Actually, I am a rebel with several causes. But with one that is primary: Cinema.
Nifty phrases with an eye to catchy headlines and ear-shattering decibels of TV slanging in the past week have successfully, and sadly, deflected attention from the real issues — that of the state of Indian cinema today, of the difference between certification and censorship, and how the former is important while the latter is archaic, outmoded and irrelevant.
Much noise has been generated in the past week about a film featuring a godman, who is only an insaan. Just before this, a film about an alien who dissed godmen caused much agitation. In the din, questions about what gets “passed” by the “Censor Board” and what doesn’t were the loudest. An ill-informed clamour has ensued about the timing of the resignation of the chairperson of the Central Board Of Film Certification (CBFC) and some of its members (which includes this writer). All of which has succeeded in flattening the serious issues
of film policy and viewership practices, turning them into reductive, meaningless bytes: PK vs MSG, UPA vs NDA.
What emerges from the relentless shrillness is that as a society, we are the touchiest, most thin-skinned, defensive and therefore offensive when it comes to the “R” word. Violence, the most depraved kind, is fine. Sex? Oh, we’ve evolved. Look, ma, here are hands and lips and mouth-to-mouth, and the thrusting pelvis. But religion? Do not touch. Do not question. Don’t never, ever, laugh at it. If you do, you will be deemed a heretic. You will be accused of hurting sentiments. The other holy cow is politics. You cannot name a party or a politician. You can’t refer to a recent event. And a biopic necessarily has to be toothless and bloodless, or it runs the risk of being banned.
In my three-years-plus as a CBFC member, I learned many things. But the biggest lesson was that anything can cause offence and lead to things Being Shown In A Bad Light. Unbelievable in this day and age, but I kept hearing, How Can We Allow This? Taken together, they make for a lethal combination.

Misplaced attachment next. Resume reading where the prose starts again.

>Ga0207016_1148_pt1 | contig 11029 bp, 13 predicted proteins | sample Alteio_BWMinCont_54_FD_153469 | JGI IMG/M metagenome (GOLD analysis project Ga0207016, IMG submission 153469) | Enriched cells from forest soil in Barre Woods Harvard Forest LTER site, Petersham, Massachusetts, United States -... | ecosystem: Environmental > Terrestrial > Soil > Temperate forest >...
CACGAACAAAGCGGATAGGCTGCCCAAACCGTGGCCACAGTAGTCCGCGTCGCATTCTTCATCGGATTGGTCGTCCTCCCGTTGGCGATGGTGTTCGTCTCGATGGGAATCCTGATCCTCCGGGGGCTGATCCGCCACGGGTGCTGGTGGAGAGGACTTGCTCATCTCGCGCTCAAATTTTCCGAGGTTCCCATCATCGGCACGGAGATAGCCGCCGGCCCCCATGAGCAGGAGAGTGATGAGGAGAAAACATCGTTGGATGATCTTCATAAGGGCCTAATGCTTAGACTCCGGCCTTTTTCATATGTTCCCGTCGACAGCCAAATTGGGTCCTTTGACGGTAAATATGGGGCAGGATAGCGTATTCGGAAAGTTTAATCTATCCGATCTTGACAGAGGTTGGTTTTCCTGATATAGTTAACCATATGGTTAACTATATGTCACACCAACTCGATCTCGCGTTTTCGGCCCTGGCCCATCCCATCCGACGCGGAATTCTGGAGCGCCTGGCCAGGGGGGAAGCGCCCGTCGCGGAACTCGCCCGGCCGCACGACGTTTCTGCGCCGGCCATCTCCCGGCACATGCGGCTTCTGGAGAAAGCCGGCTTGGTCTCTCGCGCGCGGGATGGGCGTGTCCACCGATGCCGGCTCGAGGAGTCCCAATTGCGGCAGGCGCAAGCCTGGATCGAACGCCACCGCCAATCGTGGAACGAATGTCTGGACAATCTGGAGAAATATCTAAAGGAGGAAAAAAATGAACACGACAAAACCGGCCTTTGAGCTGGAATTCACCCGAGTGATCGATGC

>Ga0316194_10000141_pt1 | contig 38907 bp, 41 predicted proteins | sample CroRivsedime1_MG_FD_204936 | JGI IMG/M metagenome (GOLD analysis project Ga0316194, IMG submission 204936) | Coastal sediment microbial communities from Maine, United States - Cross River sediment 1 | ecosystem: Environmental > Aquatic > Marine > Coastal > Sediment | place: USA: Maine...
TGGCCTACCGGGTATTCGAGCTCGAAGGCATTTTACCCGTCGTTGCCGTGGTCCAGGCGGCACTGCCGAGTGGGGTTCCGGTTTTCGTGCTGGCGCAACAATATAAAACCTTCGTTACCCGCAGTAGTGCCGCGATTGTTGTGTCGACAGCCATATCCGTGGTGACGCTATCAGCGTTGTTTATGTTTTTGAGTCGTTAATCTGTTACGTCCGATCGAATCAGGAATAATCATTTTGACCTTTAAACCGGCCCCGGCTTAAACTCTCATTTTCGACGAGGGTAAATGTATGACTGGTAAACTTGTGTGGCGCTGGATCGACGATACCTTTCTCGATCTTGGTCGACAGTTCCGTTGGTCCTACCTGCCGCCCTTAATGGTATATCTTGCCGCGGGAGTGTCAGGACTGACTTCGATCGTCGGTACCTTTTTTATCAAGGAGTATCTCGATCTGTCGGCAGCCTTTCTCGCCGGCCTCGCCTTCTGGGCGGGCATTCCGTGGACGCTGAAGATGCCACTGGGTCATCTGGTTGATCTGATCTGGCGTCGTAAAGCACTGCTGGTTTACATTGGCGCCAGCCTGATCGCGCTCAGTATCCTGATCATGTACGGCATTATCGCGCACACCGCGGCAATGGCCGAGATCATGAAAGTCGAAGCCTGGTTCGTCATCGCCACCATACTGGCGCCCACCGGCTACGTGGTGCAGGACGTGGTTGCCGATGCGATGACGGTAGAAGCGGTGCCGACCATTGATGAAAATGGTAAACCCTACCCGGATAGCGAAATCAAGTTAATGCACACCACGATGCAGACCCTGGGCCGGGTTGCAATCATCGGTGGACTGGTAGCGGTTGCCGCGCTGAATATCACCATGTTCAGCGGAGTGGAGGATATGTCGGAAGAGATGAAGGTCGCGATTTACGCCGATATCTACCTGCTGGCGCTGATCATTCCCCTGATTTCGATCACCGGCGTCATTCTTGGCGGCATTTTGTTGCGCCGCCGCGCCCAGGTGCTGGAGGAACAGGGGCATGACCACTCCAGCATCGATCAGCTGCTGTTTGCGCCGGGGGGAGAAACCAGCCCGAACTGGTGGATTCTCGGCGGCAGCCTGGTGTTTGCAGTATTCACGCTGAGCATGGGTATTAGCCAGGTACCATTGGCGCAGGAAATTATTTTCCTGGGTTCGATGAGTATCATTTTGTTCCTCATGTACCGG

The continued use of these phrases is an overhang from British times, when the natives would
be prevented from viewing material considered too risible. That this is the 21st century of free, loaded-with-information, global Indians seems to have bypassed most of those who are convinced that they have the right to “censor” films. Our board tried to bring certification, not censorship, to the fore. We tried to move away from creativity-killing conservatism to make the process more liberal, inclusive and lateral. All of it has ended sadly in a place of endless, ignorant barbs and mudslinging.
Our board tried addressing several pernicious problems. The most pressing was the near-intractable problem of getting the right people to certify films. The panels that view films for certification are set up in the nine centres of the CBFC (mostly state capitals). They are drawn from a pool that is supposed to include people from “all walks of life”, but are mostly people who have been handed these “memberships” as political largesse and are, therefore, both entitled and malleable. This is the way government control has always been exerted at the first level. From here it extends in all directions.
In an attempt to “reform” the panels, we were asked to suggest names of people who would know their arts. Those lists, painstakingly complied, were ignored. We created training modules for existing panel members, as well as material for workshops. If the panels couldn’t